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The Library of Living Philosophers

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Hilary Putnam

One of the most distinguished living philosophers, Hilary Putnam has exerted a powerful impact on 20th century Anglo-American philosophy. Born in Chicago in 1926, Putnam’s early training was in mathematics and philosophy. He did postgraduate work in philosophy at UCLA under the supervision of Hans Reichenbach, gaining a doctorate in 1951. Putnam then taught at Northwestern, Princeton, MIT and Boston Universities, before being appointed at Harvard in 1976, where he remained until his retirement in June 2000.

Putnam has influenced virtually every major field of contemporary philosophy, especially philosophy of science, philosophy of mathematics, metaphysics and philosophy of mind, in addition to pursuing a career in mathematics, where he specialised in recursive function theory. In the philosophy of science, Putnam was a major critic of logical positivism, the reigning philosophical orthodoxy in the early days of his career, exemplified by figures such as Reichenbach, Carnap and Hempel. In opposition to the verificationist and operationalist tendencies of that movement, Putnam advocated a robust scientific realism. Scientific realism views scientific theories as literal attempts to describe the structure of the world, and treats the predictive success of a theory as evidence that the theory has succeeded in doing so. This sort of position is now quite widely accepted. In addition, Putnam made contributions to the philosophy of space and time, particularly to the issue of conventionalism in the foundations of relativity theory.

In a series of articles beginning in the late 1960s, Putnam put forward a view about the relation between mind and brain which came to be known as FUNCTIONALISM. Functionalism is a materialist position, but unlike other forms of materialism, denies that an organism’s mental states can be simply identified with its underlying brain states. Rather, mental states are states that play a particular CAUSAL ROLE in the organism’s life – and can be realised by many different sorts of underlying physical states. So according to functionalism, an organism can be in pain (for example) even if its neurophysiological make-up is totally different to our own – even if it is made of silicon. Pain is simply the state-of-the-organism that is caused by certain environmental inputs, e.g. coming into contact with fire, and causes the organism to have certain other mental states, e.g. fear, and to behave in certain ways, e.g. wincing. Functionalism is now a very widely held conception of the mind. Its influence is apparent not only in philosophy, but also in fields such as cognitive psychology, artificial intelligence, and neuroscience.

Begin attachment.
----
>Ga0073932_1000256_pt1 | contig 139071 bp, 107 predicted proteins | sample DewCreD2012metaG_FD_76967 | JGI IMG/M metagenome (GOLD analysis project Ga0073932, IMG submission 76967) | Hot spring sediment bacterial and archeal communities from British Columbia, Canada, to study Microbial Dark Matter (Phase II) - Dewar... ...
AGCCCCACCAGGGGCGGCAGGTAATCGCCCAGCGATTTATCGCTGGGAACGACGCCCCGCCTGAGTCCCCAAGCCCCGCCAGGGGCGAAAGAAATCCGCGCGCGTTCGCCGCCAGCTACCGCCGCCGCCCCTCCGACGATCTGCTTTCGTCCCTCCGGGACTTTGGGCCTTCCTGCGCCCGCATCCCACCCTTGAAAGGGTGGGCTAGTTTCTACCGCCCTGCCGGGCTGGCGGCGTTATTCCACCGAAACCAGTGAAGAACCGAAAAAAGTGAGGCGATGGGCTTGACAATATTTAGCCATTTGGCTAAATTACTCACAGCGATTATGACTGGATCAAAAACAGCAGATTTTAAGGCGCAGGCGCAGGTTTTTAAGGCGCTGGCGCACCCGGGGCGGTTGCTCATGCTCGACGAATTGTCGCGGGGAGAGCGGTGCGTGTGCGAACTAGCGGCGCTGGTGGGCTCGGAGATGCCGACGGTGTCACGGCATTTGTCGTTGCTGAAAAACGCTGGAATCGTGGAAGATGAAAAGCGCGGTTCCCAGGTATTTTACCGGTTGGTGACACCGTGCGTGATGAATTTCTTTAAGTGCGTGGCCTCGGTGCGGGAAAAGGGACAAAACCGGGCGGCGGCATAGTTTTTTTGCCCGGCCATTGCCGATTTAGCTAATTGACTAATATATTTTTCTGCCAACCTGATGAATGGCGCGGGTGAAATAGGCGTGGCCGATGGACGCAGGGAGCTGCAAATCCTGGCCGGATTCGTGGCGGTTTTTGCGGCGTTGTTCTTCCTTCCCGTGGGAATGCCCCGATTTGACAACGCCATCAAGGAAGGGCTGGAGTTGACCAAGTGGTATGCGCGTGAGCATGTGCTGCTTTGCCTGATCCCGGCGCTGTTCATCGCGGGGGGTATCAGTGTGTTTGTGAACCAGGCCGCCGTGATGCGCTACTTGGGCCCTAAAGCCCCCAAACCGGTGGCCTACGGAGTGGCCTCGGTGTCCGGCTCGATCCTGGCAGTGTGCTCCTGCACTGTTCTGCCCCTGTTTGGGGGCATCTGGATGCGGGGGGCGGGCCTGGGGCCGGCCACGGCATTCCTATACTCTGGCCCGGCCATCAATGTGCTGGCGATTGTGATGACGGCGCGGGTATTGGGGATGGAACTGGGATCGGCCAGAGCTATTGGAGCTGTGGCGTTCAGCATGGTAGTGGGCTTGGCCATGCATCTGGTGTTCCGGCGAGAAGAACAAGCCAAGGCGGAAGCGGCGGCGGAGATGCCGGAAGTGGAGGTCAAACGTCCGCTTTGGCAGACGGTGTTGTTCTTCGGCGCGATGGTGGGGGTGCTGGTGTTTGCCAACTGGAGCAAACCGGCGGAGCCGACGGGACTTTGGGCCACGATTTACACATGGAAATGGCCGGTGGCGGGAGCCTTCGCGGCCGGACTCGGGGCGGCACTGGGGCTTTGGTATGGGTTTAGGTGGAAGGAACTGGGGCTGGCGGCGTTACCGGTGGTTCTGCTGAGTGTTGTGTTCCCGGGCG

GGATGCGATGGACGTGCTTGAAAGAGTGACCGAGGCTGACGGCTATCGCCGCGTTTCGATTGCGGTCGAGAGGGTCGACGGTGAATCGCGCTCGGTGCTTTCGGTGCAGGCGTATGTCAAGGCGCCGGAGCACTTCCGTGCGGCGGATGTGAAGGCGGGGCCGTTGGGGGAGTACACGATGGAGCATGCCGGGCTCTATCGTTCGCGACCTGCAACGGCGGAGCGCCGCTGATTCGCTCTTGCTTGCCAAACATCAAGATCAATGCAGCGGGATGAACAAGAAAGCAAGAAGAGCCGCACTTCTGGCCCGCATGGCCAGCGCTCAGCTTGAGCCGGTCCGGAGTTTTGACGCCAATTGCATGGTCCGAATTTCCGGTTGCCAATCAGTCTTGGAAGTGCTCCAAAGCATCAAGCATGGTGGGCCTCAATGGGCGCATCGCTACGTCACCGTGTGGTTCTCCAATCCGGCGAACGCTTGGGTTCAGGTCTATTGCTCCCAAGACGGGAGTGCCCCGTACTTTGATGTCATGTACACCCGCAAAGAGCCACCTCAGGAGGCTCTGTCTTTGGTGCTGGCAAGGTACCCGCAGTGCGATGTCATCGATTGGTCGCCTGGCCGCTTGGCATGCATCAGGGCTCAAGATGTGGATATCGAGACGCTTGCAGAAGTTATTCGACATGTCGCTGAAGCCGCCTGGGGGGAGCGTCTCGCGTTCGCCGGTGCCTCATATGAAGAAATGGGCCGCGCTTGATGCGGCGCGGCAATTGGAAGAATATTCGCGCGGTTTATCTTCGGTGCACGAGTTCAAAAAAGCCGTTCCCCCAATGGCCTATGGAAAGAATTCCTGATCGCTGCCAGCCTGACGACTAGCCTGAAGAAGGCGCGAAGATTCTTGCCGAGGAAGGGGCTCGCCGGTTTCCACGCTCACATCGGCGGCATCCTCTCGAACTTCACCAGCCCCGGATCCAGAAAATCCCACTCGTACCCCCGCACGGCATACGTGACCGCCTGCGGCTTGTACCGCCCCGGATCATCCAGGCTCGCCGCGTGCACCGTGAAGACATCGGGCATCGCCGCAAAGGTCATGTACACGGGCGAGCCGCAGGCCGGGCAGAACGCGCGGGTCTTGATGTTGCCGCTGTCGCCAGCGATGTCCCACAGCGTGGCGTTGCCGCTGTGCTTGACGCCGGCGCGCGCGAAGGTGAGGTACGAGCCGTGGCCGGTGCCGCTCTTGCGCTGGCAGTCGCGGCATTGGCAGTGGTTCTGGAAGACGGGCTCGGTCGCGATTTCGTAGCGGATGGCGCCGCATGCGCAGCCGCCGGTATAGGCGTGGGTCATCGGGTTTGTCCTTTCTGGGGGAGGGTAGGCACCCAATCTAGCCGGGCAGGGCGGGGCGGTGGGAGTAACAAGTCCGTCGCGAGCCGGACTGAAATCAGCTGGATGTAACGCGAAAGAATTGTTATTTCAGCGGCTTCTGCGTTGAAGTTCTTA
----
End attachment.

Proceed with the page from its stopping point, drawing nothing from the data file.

In the last twenty-five years or so, Putnam’s philosophical outlook has changed considerably. Most notably, he has rejected the metaphysical realism of his earlier work in favour of a position he calls ‘internal realism’, which is probably more accurately regarded as a form of anti-realism. Putnam has explained the difference between metaphysical and internal realism in various ways. The most salient point of contrast concerns the notion of truth. Metaphysical realism involves the correspondence theory of truth – the idea that our beliefs and utterances are true just if they correspond to the way the world is ‘in and of itself’ – while internal realism rejects this idea as incoherent. Putnam’s dissatisfaction with metaphysical realism reflects his increasing sympathy with the pragmatist tradition in American philosophy. His recent work also shows a greater concern with humanistic and ethical issues than before.

© Dr Samir Okasha 2001

‘The Philosophy of Hilary Putnam’, in the Library of Living Philosophers Series, edited by Lewis Hahn, is published by Open Court Press.

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